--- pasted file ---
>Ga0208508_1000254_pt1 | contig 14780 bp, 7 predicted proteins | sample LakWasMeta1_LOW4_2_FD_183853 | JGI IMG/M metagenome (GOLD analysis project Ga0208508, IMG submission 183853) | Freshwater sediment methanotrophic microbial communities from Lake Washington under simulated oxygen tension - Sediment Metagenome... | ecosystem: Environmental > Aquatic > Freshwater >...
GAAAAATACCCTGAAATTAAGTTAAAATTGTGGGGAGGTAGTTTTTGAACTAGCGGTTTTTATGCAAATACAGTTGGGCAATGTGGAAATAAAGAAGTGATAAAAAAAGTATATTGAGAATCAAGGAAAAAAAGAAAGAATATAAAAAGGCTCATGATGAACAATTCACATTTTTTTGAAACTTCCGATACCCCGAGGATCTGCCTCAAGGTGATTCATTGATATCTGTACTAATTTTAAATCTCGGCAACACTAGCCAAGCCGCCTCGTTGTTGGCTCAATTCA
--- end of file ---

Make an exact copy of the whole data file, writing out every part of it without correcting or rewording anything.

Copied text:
>Ga0208508_1000254_pt1 | contig 14780 bp, 7 predicted proteins | sample LakWasMeta1_LOW4_2_FD_183853 | JGI IMG/M metagenome (GOLD analysis project Ga0208508, IMG submission 183853) | Freshwater sediment methanotrophic microbial communities from Lake Washington under simulated oxygen tension - Sediment Metagenome... | ecosystem: Environmental > Aquatic > Freshwater >...
GAAAAATACCCTGAAATTAAGTTAAAATTGTGGGGAGGTAGTTTTTGAACTAGCGGTTTTTATGCAAATACAGTTGGGCAATGTGGAAATAAAGAAGTGATAAAAAAAGTATATTGAGAATCAAGGAAAAAAAGAAAGAATATAAAAAGGCTCATGATGAACAATTCACATTTTTTTGAAACTTCCGATACCCCGAGGATCTGCCTCAAGGTGATTCATTGATATCTGTACTAATTTTAAATCTCGGCAACACTAGCCAAGCCGCCTCGTTGTTGGCTCAATTCA